The European Union (EU) has agreed on a ban on imports of Iranian crude oil but has yet to hammer out a timeframe, according to reports.

Iran has, however, claimed it will simply find alternative markets for its oil as the US also stepped up the pressure on the embattled Middle Eastern hydrocarbons powerhouse which is currently swamped by international sanctions.

European diplomats have reached a preliminary agreement in principle to ban Iranian oil imports but have yet to work out when these may be put in to force, numerous media reports claim.

"There is a converging consensus in principle on an oil embargo. I don’t see any fundamental opposition,” the Wall Street Journal quoted one unidentified diplomat as saying.

The EU has itself yet to publish a written statement on the preliminary agreement reached on Wednesday.

The US Treasury Department on Wednesday issued a statement saying that secretary Timothy Geithner will next week travel to China and Japan to discuss a fresh round of sanctions against Iran which continues to defend its nuclear programme as having civilian purposes. Geithner will be in Beijing next Tuesday and Tokyo next Thursday.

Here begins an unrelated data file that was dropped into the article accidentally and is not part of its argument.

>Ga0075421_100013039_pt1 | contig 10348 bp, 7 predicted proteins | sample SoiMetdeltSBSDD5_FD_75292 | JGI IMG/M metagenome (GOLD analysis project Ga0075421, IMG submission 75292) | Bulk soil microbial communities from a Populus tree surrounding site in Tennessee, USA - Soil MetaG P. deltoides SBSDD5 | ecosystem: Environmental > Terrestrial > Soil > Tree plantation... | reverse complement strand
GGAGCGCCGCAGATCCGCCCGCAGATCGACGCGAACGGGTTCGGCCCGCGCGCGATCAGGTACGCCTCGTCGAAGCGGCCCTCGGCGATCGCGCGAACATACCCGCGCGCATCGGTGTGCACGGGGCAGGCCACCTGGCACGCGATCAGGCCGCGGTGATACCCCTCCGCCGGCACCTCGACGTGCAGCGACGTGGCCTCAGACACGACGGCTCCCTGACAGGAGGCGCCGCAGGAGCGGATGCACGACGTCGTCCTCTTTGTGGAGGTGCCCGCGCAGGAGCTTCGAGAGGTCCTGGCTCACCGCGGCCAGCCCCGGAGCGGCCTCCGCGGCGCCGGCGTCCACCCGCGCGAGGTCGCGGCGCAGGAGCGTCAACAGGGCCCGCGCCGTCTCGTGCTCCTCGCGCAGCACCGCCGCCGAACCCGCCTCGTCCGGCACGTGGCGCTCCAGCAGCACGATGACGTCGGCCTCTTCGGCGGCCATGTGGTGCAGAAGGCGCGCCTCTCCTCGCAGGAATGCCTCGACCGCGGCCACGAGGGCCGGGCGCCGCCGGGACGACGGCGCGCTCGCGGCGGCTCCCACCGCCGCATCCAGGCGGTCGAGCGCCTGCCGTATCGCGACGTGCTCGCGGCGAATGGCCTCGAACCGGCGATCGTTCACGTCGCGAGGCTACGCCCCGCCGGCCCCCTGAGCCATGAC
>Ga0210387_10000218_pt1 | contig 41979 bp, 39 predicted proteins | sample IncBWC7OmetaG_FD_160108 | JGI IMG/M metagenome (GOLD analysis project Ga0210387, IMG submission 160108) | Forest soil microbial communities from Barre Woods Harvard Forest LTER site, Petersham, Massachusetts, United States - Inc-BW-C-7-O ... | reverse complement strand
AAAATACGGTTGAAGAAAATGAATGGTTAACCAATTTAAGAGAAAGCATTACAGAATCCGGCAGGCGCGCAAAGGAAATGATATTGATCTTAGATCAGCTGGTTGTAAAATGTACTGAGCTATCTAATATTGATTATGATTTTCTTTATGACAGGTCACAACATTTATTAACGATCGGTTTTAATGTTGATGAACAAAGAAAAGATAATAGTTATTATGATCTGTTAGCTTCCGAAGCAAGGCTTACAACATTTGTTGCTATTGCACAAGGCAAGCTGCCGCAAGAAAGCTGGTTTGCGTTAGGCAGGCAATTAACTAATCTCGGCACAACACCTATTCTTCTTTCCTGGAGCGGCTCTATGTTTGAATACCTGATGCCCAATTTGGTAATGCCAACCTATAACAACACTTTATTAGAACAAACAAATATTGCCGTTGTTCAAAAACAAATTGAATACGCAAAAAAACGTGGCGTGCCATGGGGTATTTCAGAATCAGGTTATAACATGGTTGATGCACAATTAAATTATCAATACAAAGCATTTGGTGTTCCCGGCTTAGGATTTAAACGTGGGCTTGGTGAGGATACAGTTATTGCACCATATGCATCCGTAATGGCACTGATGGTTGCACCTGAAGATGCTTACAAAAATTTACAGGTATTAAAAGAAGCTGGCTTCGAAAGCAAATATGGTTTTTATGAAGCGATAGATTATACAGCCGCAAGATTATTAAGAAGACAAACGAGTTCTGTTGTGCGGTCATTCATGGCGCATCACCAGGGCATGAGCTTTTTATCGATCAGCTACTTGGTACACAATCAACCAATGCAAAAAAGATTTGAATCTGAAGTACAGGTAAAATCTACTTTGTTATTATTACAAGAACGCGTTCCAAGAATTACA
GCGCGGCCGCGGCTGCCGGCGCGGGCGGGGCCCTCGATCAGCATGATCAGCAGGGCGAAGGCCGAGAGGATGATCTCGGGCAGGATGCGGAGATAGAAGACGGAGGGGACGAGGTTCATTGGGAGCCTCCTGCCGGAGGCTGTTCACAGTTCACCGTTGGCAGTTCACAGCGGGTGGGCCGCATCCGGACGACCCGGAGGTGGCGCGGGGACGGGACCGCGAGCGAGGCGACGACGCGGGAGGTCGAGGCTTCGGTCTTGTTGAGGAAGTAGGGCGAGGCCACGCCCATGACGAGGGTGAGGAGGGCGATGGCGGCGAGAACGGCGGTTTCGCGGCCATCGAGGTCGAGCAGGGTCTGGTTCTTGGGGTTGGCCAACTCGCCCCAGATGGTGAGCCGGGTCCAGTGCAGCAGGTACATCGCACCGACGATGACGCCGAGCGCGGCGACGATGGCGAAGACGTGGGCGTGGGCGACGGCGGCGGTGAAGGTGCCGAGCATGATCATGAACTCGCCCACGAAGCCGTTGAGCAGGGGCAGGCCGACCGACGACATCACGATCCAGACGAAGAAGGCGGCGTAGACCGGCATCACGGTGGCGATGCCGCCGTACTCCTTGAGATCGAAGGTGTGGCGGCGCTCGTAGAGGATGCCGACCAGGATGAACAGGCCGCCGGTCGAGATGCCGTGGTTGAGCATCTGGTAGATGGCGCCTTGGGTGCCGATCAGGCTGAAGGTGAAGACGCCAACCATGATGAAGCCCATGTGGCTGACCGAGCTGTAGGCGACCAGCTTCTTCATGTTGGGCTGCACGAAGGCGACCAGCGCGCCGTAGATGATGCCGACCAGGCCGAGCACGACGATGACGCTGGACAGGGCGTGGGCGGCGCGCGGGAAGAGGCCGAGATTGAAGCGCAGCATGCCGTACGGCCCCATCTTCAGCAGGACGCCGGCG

News of the reported EU agreement nudged crude oil prices up around $2 per barrel on the back of anticipated supply fears.

Iranian officials, however, hit back at the mooted ban, saying they are confident of continuing imports at a steady pace.

"We could very easily replace those customers," international director at National Iranian Oil Company (NIOC) S M Qamsari told Reuters.

Qamsari identified African and Asian markets, including China, as potential recipients of any heretofore Europe-bound oil.

"We’ve got very high demand from our lifters, so we have the same quantity in our term contracts," Qamsari told Reuters which said Iran currently shifts about 2.3 million barrels of oil per day.

Source: Upstream Online